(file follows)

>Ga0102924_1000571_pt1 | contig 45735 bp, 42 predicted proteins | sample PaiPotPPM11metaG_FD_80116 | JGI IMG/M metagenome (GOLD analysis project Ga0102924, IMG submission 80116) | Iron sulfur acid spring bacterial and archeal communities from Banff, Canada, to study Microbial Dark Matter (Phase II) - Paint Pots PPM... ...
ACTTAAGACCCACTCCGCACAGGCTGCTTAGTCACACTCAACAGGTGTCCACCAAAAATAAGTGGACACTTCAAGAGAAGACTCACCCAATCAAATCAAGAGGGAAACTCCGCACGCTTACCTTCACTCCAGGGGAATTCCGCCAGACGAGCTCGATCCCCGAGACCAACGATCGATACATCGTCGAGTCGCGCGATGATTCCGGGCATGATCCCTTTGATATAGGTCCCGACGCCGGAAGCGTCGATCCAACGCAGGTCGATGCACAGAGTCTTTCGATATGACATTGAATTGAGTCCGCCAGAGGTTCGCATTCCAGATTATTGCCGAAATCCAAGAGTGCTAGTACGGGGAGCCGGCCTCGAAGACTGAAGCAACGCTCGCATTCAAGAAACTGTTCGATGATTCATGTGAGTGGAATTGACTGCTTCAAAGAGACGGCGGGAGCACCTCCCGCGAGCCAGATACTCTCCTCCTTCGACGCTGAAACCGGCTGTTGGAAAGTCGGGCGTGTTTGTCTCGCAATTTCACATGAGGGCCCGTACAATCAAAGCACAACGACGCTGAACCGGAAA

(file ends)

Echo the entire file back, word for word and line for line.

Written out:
>Ga0102924_1000571_pt1 | contig 45735 bp, 42 predicted proteins | sample PaiPotPPM11metaG_FD_80116 | JGI IMG/M metagenome (GOLD analysis project Ga0102924, IMG submission 80116) | Iron sulfur acid spring bacterial and archeal communities from Banff, Canada, to study Microbial Dark Matter (Phase II) - Paint Pots PPM... ...
ACTTAAGACCCACTCCGCACAGGCTGCTTAGTCACACTCAACAGGTGTCCACCAAAAATAAGTGGACACTTCAAGAGAAGACTCACCCAATCAAATCAAGAGGGAAACTCCGCACGCTTACCTTCACTCCAGGGGAATTCCGCCAGACGAGCTCGATCCCCGAGACCAACGATCGATACATCGTCGAGTCGCGCGATGATTCCGGGCATGATCCCTTTGATATAGGTCCCGACGCCGGAAGCGTCGATCCAACGCAGGTCGATGCACAGAGTCTTTCGATATGACATTGAATTGAGTCCGCCAGAGGTTCGCATTCCAGATTATTGCCGAAATCCAAGAGTGCTAGTACGGGGAGCCGGCCTCGAAGACTGAAGCAACGCTCGCATTCAAGAAACTGTTCGATGATTCATGTGAGTGGAATTGACTGCTTCAAAGAGACGGCGGGAGCACCTCCCGCGAGCCAGATACTCTCCTCCTTCGACGCTGAAACCGGCTGTTGGAAAGTCGGGCGTGTTTGTCTCGCAATTTCACATGAGGGCCCGTACAATCAAAGCACAACGACGCTGAACCGGAAA